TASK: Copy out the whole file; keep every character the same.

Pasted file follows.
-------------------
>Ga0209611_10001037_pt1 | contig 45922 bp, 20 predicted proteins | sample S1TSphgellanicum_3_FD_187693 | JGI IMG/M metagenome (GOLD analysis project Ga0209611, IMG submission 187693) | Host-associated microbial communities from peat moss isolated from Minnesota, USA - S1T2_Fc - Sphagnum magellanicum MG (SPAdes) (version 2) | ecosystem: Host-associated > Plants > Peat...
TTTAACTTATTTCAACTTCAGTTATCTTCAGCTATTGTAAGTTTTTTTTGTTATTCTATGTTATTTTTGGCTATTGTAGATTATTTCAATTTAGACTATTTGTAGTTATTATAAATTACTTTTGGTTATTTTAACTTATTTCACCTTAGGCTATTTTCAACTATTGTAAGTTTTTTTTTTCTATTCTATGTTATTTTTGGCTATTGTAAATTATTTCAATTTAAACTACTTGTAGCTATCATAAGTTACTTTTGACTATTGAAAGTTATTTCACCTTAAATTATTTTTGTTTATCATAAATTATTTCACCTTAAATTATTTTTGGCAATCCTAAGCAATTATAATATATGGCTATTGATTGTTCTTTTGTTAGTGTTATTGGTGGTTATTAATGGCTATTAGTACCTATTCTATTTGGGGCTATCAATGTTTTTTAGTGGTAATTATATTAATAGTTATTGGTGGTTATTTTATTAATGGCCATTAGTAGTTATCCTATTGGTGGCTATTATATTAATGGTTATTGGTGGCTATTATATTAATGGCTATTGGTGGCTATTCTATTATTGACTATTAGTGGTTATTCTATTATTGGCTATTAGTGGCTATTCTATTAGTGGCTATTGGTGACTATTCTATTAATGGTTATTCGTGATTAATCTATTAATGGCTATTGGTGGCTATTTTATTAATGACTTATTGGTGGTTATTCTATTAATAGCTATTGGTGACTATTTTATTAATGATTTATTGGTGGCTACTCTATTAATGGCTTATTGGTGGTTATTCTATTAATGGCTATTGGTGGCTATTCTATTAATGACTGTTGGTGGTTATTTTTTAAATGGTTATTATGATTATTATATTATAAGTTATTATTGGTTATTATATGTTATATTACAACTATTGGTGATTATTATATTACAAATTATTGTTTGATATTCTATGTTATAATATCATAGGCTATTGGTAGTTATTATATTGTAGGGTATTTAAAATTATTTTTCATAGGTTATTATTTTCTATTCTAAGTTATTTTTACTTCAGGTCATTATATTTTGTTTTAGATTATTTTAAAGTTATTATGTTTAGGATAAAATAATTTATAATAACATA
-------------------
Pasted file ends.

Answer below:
>Ga0209611_10001037_pt1 | contig 45922 bp, 20 predicted proteins | sample S1TSphgellanicum_3_FD_187693 | JGI IMG/M metagenome (GOLD analysis project Ga0209611, IMG submission 187693) | Host-associated microbial communities from peat moss isolated from Minnesota, USA - S1T2_Fc - Sphagnum magellanicum MG (SPAdes) (version 2) | ecosystem: Host-associated > Plants > Peat...
TTTAACTTATTTCAACTTCAGTTATCTTCAGCTATTGTAAGTTTTTTTTGTTATTCTATGTTATTTTTGGCTATTGTAGATTATTTCAATTTAGACTATTTGTAGTTATTATAAATTACTTTTGGTTATTTTAACTTATTTCACCTTAGGCTATTTTCAACTATTGTAAGTTTTTTTTTTCTATTCTATGTTATTTTTGGCTATTGTAAATTATTTCAATTTAAACTACTTGTAGCTATCATAAGTTACTTTTGACTATTGAAAGTTATTTCACCTTAAATTATTTTTGTTTATCATAAATTATTTCACCTTAAATTATTTTTGGCAATCCTAAGCAATTATAATATATGGCTATTGATTGTTCTTTTGTTAGTGTTATTGGTGGTTATTAATGGCTATTAGTACCTATTCTATTTGGGGCTATCAATGTTTTTTAGTGGTAATTATATTAATAGTTATTGGTGGTTATTTTATTAATGGCCATTAGTAGTTATCCTATTGGTGGCTATTATATTAATGGTTATTGGTGGCTATTATATTAATGGCTATTGGTGGCTATTCTATTATTGACTATTAGTGGTTATTCTATTATTGGCTATTAGTGGCTATTCTATTAGTGGCTATTGGTGACTATTCTATTAATGGTTATTCGTGATTAATCTATTAATGGCTATTGGTGGCTATTTTATTAATGACTTATTGGTGGTTATTCTATTAATAGCTATTGGTGACTATTTTATTAATGATTTATTGGTGGCTACTCTATTAATGGCTTATTGGTGGTTATTCTATTAATGGCTATTGGTGGCTATTCTATTAATGACTGTTGGTGGTTATTTTTTAAATGGTTATTATGATTATTATATTATAAGTTATTATTGGTTATTATATGTTATATTACAACTATTGGTGATTATTATATTACAAATTATTGTTTGATATTCTATGTTATAATATCATAGGCTATTGGTAGTTATTATATTGTAGGGTATTTAAAATTATTTTTCATAGGTTATTATTTTCTATTCTAAGTTATTTTTACTTCAGGTCATTATATTTTGTTTTAGATTATTTTAAAGTTATTATGTTTAGGATAAAATAATTTATAATAACATA